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Agri Students Pave the Path for Change as “Champions for Safety”




Teagasc Kildalton Agricultural and Horticultural College in Kilkenny hosted the recent launch of the FBD, Teagasc and HSA “Champions for Safety” series of workshops being held throughout agricultural colleges nationwide. Sponsored by FBD, the idea of the initiative is to encourage farmers of the future to be “Champions for Safety” and to always put safety first.

Sadly too many serious and fatal accidents occur on Irish farms every year and the human and financial cost of these accidents is huge. The “Champions for Safety” series of seminars are being rolled out at agricultural and horticultural colleges through to January 2015. The key note speakers are Peter Gohery, a Galway farmer who lost a leg in a PTO farm accident, Ciaran Roche and local FBD Representatives, and Pat Griffin and John Kennedy of the HSA. The seminars have been facilitated by the colleges and co-ordinated by John McNamara, Teagasc.

Speaking at the launch, Ciaran Roche, FBD Risk Manager said: “I think that messages given by all the speakers were very powerful, especially the contribution of Peter Gohery. You could have heard a pin drop as Peter told his story of how he lost his leg in a PTO accident and explained the human and financial cost of his accident”.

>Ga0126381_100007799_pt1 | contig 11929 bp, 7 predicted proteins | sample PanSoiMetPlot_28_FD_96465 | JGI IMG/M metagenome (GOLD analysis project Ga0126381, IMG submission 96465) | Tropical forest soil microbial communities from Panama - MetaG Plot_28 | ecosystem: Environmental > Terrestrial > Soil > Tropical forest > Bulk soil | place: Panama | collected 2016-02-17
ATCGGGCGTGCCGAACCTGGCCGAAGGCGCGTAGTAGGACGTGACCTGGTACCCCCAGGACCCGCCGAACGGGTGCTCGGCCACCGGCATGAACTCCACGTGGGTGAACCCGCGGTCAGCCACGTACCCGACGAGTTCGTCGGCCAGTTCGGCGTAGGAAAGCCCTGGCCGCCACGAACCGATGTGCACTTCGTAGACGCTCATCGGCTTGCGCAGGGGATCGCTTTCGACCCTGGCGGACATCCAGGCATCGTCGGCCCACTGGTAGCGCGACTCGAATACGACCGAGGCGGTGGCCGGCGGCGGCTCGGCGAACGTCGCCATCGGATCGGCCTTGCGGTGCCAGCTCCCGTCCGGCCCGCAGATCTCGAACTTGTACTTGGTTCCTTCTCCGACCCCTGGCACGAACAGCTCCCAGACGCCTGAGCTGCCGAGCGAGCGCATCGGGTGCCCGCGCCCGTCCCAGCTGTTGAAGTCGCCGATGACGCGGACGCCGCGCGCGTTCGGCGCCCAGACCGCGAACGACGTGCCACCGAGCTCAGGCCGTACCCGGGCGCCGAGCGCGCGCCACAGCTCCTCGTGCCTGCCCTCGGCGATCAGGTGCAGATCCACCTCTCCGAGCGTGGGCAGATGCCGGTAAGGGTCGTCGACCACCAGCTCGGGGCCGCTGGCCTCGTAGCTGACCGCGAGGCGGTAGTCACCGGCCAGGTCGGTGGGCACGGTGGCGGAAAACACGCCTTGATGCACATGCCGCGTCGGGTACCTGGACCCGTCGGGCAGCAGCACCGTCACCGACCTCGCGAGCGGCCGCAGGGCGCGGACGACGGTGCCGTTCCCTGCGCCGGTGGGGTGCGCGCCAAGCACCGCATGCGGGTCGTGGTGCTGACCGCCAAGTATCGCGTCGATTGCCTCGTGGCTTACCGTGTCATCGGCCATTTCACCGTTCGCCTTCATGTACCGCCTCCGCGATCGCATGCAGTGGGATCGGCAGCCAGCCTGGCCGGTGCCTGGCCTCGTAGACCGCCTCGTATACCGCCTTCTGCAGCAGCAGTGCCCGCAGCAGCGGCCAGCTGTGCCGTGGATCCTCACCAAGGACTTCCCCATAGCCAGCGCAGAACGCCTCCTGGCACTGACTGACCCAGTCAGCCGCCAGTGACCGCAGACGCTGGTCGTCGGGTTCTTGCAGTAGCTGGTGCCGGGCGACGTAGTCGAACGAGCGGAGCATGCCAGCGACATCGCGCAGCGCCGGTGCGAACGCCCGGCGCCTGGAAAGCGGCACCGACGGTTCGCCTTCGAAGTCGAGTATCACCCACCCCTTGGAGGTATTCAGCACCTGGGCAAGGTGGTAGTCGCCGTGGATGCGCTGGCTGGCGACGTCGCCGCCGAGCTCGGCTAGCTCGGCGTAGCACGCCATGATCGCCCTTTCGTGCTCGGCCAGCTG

FBD spoke about the importance of personal accident, employer’s liability and public liability insurance. They also highlighted that a change in unsafe farming cultures and behaviour is essential if we are to see a reduction in farm accidents.

The Health and Safety Authority outlined how the fatality rate on Irish farms compares poorly with other Irish industries and indeed other European countries. Presenting real cases, it was explained how fatal accidents easily occur and proposed measures for prevention. The HSA urged farmers to take more responsibility for their safety and the safety of others on the farm, particularly children.

Pat Griffin, HSA Senior Inspector said: “I believe that the positive engagement of young farmers in health and safety will help to foster a strong safety culture in the future. This engagement from the farming youth also has the potential to reduce death and injury on farms and improve the overall health and safety standards of all farmers.”

John McNamara, National Health and Safety Specialist with Teagasc, described the series of workshops as a “fantastic supplement” to the training which is already part of Teagasc’s health and safety programme and was delighted to report how well the events are being received by students.


Always Think Safety First